The evangelists of music streaming commerce—who have flogged this particular horse for over a decade—have made little headway. They tell us people “prefer access to ownership”, but quite clearly they don’t. We are told it’s early days but it isn’t—it was early days in 1995 when MP3 became available to everyone with a telephone line. There must be a point when it’s obvious streaming doesn’t sell. For me it was iTunes outselling all the streaming services overnight… in 2003. The Major labels will catch up one day, maybe.

The music conference treadmill

Midem, SXSW, ReThink Music, The Great Escape, Music Connected… there seems to be a music industry conference every week. Why do they invest so much time when the big labels seem to be in a terminal decline?

Maybe that is why. Last year half a billion dollars was invested in music start-ups, mainly on the Internet. It’s clear that some people—and a great deal of money—still has faith in the music industry.

Nobody is speaking at all these conferences or investing all that money to join the big labels’ nosedive. They clearly believe there’s a commercial future in music and they aren’t fazed by the fact that multi-millionaire label managers have no idea what it is.

The endless chat goes round in circles but there are still things to talk about. Nobody has really come up with a music application that uses the potential of the Internet, even though Spotify and Facebook are getting attention.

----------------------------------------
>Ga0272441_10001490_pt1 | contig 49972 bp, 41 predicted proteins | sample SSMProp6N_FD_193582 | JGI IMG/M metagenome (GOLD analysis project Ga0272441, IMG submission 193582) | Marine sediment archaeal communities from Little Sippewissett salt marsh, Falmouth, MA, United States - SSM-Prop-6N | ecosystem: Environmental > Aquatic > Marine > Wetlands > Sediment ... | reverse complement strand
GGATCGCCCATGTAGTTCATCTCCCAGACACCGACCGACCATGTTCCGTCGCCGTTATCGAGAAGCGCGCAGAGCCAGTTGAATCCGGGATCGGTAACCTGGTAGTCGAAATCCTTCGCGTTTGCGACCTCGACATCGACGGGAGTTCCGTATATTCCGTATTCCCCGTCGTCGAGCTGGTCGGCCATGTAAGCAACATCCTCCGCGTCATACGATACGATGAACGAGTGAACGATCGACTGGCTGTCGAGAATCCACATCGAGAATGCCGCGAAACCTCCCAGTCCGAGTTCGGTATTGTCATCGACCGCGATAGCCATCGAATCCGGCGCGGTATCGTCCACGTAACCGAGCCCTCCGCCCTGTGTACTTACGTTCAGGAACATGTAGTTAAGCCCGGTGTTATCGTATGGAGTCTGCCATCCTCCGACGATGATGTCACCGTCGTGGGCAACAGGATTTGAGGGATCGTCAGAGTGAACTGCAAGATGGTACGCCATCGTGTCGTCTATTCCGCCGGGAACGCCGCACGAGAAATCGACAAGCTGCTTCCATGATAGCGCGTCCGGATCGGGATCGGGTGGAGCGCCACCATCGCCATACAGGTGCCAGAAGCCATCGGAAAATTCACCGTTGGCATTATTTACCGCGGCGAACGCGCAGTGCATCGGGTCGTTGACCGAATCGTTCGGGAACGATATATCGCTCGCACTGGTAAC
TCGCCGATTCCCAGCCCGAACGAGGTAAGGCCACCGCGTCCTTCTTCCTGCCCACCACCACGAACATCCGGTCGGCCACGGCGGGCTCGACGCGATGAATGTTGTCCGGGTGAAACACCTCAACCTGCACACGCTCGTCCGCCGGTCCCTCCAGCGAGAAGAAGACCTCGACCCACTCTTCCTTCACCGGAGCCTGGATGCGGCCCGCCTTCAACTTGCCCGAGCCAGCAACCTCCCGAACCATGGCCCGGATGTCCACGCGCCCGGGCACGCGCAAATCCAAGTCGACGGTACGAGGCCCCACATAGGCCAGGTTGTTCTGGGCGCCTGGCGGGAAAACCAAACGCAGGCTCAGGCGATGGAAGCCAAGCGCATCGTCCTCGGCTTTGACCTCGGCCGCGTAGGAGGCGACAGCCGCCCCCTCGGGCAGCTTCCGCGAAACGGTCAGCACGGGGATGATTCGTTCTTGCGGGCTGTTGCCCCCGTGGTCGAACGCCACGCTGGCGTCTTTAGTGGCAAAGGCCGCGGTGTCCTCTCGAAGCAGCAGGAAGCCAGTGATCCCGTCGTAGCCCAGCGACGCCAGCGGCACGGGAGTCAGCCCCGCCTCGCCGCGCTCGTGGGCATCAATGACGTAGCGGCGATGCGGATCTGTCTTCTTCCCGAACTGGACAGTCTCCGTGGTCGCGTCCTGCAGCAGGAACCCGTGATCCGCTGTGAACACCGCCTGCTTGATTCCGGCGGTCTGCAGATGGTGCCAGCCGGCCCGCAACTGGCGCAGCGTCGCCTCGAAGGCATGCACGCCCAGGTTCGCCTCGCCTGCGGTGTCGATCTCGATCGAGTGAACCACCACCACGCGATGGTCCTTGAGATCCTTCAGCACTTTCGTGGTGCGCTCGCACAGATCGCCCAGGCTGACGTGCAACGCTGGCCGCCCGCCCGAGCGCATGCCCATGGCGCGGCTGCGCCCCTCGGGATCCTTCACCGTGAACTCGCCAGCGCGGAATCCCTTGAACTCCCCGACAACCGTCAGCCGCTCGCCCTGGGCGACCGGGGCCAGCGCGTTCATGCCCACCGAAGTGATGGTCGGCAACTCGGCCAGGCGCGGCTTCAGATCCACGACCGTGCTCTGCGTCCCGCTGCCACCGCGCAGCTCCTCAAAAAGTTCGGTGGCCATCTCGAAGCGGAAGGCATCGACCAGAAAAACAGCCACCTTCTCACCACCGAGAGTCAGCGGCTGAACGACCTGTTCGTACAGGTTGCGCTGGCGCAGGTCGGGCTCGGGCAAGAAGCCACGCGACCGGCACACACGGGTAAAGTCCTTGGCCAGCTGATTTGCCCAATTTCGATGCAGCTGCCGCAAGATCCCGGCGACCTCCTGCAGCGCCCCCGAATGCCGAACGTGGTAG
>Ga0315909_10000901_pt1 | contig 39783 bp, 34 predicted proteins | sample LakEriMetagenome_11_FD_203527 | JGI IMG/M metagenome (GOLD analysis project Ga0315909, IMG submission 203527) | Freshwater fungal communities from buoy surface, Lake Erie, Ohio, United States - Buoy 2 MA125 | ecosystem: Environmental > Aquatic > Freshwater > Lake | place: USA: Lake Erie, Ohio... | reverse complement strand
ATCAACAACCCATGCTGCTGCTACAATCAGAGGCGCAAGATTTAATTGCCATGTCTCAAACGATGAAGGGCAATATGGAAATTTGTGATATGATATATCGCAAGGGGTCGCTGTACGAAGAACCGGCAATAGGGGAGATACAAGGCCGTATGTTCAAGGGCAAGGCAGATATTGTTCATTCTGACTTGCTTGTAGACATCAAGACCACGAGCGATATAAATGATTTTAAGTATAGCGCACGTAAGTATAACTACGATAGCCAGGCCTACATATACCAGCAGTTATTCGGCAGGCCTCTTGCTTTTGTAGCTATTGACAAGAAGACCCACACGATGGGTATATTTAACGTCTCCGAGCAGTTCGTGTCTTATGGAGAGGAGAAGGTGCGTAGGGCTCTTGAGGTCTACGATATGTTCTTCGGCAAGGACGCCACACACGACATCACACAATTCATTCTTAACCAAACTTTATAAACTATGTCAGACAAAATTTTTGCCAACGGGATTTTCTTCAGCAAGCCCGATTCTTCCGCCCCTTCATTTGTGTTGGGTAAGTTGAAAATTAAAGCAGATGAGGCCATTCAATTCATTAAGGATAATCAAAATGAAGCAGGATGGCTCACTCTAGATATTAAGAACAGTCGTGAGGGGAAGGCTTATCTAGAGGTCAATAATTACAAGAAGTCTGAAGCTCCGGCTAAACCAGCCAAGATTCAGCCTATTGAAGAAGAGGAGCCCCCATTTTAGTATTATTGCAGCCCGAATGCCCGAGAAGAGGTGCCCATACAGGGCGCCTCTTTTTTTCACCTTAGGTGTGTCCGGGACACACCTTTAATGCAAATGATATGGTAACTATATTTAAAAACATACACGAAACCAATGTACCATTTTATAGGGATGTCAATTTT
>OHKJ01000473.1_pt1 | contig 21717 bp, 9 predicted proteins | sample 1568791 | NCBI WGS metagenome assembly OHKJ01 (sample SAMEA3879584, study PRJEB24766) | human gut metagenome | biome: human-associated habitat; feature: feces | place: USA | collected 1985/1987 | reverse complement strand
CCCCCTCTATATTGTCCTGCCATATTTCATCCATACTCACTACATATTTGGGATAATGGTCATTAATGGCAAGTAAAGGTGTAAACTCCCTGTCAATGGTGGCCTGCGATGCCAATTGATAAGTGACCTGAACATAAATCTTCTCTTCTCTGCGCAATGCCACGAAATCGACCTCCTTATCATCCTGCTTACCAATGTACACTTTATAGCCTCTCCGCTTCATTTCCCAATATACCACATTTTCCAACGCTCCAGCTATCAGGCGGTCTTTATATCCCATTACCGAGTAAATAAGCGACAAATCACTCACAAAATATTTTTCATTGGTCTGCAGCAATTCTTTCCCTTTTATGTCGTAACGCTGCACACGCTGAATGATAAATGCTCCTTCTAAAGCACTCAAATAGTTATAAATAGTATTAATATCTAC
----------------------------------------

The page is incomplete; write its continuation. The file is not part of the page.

Spotify is still a jukebox—monthly subscriptions are 10 years old, the 15 million track catalogue is almost that old and jukeboxes are a hundred years old. Facebook, far from being the ultimate social music platform, is barely even listening to what musicians or their fans really want. And that is why neither is having much success. In spite of all the talk.

But somebody will.

When reporting sucks

Music:)Ally is often pretty good. But not always.

“You can imagine that when Spotify first launched, it sent a lot of people in the music industry into panic mode – ‘Let people stream stuff? Just madness!’,” said Smernicki at today’s Guardian Changing Media Summit, where he was speaking in a digital music panel session.”

This whole post (and it goes on in some detail) is big label PR. An advertisement. A eulogy to big labels and the kind of streaming they like, straight from their megaphone to us. Reporting press statements is just not good enough, there are times when a music biz site really must make a comment on what it publishes, otherwise it’s just a billboard.

Here’s the context their reporter didn’t know, or didn’t include.

Spotify launched in 2008. Rhapsody, which has as many subscribers as Spotify in the USA was launched in late 2001. That’s right, for 7 years people subscribed to a streaming service before Spotify launched—10 years before Spotify launched in the USA. Yet we are asked to believe that “when Spotify first launched, it sent a lot of people in the music industry into panic mode”.

It did not. It could not. It’s not all that anyway.

The only people in the music industry who ever gave a toss were the Major labels. They are investors in Spotify. They dictated the terms of the USA launch. Rob Wells, the digital guru at UMG, is fully behind Spotify to an embarrassing degree. There was no panic. Ever. They licensed Rhapsody 10 years previously!

So why does Music:)Ally serve up this blow by blow look-at-me pitch from the record industry without qualification or comment? Quality control? Gullibility? Star struck? Who can tell, but I doubt their paying readers were very impressed.